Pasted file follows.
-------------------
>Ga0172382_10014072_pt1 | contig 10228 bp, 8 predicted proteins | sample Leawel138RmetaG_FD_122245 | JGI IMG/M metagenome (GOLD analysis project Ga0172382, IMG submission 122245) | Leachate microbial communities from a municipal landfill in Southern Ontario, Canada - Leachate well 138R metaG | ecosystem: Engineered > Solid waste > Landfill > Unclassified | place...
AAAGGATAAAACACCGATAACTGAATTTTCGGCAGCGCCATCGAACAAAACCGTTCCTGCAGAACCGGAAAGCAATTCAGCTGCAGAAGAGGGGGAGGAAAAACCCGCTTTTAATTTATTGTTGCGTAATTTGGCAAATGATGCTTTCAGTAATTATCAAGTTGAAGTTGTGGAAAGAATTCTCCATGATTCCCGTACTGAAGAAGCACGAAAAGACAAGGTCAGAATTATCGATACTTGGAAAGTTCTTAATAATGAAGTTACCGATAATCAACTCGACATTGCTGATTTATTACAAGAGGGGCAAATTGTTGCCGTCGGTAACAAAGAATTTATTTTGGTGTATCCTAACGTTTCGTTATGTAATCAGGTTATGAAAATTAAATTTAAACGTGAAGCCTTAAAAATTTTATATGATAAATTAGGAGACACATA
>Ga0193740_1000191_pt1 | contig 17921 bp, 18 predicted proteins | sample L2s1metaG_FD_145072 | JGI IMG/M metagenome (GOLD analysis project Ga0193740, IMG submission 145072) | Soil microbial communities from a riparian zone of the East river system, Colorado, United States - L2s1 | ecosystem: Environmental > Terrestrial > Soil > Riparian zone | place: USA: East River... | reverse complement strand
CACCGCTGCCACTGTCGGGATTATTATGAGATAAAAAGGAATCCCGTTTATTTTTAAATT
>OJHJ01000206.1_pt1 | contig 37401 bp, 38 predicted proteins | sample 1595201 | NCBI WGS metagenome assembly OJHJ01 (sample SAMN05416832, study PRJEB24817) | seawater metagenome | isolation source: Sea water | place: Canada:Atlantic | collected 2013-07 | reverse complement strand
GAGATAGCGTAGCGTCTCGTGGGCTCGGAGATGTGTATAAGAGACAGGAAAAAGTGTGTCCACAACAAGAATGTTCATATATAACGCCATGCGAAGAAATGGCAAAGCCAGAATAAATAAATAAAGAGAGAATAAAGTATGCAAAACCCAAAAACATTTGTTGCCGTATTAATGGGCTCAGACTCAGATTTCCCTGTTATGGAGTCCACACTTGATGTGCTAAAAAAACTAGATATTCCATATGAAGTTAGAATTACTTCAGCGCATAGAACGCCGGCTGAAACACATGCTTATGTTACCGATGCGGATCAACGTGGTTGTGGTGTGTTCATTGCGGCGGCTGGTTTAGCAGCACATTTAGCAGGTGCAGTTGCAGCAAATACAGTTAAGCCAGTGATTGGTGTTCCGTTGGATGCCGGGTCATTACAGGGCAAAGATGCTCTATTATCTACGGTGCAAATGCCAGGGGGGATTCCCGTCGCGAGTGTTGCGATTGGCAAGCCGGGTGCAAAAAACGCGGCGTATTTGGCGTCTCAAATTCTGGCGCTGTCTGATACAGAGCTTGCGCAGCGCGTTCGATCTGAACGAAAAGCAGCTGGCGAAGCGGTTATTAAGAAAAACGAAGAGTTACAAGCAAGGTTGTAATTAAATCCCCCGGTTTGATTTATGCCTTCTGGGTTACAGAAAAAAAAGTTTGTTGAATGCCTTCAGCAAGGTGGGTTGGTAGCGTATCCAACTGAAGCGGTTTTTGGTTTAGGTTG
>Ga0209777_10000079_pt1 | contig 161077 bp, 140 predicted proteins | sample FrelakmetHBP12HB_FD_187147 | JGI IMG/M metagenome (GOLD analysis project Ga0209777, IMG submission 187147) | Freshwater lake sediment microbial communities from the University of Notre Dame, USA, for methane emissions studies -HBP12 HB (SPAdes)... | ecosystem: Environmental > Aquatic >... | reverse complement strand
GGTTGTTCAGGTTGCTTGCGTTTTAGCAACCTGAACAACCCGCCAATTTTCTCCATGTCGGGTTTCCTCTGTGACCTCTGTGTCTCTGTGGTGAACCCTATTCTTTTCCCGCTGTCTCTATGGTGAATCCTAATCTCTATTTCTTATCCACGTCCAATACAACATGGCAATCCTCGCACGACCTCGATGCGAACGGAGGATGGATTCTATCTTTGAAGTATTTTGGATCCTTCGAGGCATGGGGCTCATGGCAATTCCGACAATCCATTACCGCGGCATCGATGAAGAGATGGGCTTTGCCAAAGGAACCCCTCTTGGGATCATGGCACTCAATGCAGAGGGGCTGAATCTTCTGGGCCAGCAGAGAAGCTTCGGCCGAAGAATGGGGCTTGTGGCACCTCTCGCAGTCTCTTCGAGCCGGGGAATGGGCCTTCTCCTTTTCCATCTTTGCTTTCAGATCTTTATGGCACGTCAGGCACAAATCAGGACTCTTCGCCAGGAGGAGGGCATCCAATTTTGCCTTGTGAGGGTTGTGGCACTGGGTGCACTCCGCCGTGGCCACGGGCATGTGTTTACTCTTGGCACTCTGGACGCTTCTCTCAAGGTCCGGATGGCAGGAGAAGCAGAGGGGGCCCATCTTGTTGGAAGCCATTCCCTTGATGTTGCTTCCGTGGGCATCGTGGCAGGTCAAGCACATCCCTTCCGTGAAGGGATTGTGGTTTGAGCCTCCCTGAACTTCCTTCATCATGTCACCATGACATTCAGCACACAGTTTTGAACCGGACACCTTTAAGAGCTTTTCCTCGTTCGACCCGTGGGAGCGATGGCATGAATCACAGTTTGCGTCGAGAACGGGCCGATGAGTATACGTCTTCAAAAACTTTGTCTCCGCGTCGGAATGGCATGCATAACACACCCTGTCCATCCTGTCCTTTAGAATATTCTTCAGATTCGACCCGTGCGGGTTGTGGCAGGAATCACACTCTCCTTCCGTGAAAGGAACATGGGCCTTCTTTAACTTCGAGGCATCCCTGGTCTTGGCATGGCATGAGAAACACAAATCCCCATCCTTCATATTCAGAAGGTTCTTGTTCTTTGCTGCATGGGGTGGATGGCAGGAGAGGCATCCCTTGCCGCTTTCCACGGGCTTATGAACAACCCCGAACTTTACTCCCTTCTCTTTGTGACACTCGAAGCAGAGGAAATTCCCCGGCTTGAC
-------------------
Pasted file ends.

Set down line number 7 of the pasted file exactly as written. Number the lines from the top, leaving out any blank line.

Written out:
>Ga0209777_10000079_pt1 | contig 161077 bp, 140 predicted proteins | sample FrelakmetHBP12HB_FD_187147 | JGI IMG/M metagenome (GOLD analysis project Ga0209777, IMG submission 187147) | Freshwater lake sediment microbial communities from the University of Notre Dame, USA, for methane emissions studies -HBP12 HB (SPAdes)... | ecosystem: Environmental > Aquatic >... | reverse complement strand